This is a relatively common issue for dogs just coming out of rescue. How you address the issue in the first 8 weeks the dog is with you will determine if the nipping becomes a lifelong issue or just a passing fad.
Know what your dog is saying- if your dog is yawning, licking her lips, won’t make direct eye contact, starts to shed excessively, or keeps turning her head away, this is her way of saying I’m SCARED! If you see these signals, calmly remove your dog from the situation. Let her become comfortable with whatever she is nervous about at a greater distance.
Be your dog’s advocate-Many people do not know how to interact with a scared dog so they will invade the dog’s space or try to pet it. This is very nerve racking for an insecure dog. Make sure to be proactive and tell people to refrain from petting her if she is nervous. Also, if your dog is uncomfortable around a few strangers, don’t take them to your child’s soccer game. The key to getting your pup over the fear is by SLOWLY getting them use to whatever scares them. Make sure to carry yummy treats or your dog’s favorite toy. If every time your dog comes across a scary person or situation she gets a treat or special playtime with her favorite toy it will help her to realize that the world is not that scary after all. She only gets play/treat time if she is brave. If she nips because she is scared and then you give her a ball to play with, she will start to nip more and more because she gets to play.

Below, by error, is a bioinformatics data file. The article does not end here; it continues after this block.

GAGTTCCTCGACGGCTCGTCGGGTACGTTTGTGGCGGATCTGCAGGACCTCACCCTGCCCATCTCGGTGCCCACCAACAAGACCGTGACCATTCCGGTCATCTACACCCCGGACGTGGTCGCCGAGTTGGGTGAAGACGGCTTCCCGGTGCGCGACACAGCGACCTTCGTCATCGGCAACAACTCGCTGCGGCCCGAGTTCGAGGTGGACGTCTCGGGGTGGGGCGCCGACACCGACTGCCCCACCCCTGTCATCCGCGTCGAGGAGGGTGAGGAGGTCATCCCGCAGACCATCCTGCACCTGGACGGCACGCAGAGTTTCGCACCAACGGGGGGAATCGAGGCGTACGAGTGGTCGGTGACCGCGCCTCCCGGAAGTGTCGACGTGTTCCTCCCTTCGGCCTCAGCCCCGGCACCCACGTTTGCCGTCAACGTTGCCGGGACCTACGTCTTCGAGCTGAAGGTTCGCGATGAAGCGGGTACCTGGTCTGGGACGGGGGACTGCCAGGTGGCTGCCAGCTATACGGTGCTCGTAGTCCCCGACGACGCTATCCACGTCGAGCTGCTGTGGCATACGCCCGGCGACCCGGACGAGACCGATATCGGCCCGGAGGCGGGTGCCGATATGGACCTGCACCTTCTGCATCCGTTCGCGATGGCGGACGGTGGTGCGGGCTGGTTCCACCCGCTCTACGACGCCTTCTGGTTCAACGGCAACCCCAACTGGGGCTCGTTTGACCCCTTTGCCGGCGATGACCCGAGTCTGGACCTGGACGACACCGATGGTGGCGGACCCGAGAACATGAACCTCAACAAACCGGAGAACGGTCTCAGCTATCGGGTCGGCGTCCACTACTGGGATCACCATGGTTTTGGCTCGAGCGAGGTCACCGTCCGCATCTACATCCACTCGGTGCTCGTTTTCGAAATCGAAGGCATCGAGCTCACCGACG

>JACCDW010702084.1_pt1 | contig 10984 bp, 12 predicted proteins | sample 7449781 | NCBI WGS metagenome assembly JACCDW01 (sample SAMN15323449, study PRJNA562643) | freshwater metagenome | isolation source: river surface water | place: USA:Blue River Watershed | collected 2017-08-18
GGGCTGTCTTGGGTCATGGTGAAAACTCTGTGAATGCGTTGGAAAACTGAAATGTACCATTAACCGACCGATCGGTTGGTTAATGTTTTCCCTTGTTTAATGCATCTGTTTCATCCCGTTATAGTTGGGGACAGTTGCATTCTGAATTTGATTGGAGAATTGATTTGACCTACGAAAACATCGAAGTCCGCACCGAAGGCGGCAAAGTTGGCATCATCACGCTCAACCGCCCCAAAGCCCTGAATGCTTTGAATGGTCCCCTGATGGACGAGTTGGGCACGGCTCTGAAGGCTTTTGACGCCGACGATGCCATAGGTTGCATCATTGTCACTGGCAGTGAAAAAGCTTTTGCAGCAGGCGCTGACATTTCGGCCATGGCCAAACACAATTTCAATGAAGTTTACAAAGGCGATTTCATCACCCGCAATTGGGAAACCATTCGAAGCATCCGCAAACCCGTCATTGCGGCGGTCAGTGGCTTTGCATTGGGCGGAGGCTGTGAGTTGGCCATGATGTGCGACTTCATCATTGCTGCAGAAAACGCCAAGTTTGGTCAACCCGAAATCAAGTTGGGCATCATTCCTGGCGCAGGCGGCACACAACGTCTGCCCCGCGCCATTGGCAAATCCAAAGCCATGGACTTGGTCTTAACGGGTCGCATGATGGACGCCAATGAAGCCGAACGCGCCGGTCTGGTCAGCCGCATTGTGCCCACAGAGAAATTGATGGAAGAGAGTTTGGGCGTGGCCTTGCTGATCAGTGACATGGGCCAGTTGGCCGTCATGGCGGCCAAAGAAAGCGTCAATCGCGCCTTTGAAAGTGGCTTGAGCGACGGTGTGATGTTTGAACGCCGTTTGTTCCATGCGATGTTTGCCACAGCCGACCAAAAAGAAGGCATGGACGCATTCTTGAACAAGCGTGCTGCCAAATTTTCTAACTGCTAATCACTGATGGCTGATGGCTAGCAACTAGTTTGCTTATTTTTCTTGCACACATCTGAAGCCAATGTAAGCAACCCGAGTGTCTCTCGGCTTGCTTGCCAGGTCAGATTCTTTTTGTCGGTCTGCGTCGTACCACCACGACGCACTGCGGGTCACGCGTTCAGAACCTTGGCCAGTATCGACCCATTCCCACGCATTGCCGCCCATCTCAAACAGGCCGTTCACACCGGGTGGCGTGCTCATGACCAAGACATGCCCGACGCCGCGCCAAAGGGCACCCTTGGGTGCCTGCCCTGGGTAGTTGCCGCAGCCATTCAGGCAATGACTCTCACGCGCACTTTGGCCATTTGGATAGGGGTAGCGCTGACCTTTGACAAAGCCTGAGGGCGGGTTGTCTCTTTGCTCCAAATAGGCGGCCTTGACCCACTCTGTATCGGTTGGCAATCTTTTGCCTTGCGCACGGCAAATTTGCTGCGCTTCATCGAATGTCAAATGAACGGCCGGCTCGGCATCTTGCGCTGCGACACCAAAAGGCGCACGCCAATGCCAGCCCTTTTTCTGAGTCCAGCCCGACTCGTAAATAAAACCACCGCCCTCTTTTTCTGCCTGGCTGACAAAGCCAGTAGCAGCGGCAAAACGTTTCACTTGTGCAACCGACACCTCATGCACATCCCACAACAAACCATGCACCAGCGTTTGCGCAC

Be calm-Do not grab or chase the dog or force her into a situation because she is “acting silly”. This will only confirm to her that the world is indeed scary and so are you! Instead, use controlled body movement and a quiet voice. This will help to show your dog that you are a good leader and that you do not intend to hurt her.
Be brave-You may want to tell your dog that “it’s okay, the (blank) won’t hurt you.” Or pick up the dog or even couch down beside her. This is all meant to be reassuring but your dog will think that you are praising her for being fearful. Instead, act happy and upbeat! Throw a puppy party whenever she is scared and show her that there is nothing to be afraid of.
NO!- If your dog does nip, firmly (no yelling) tell her NO. If you are home, give her a two minute time out in the closest bathroom. If you are in public, tug on her collar and then remove her from the situation. Although the only way to help your dog build confidence is to follow the steps above, we still must tell her that nipping is never appropriate. Afterward, evaluate what happened and why you think she nipped so you can prevent the situation from occurring again.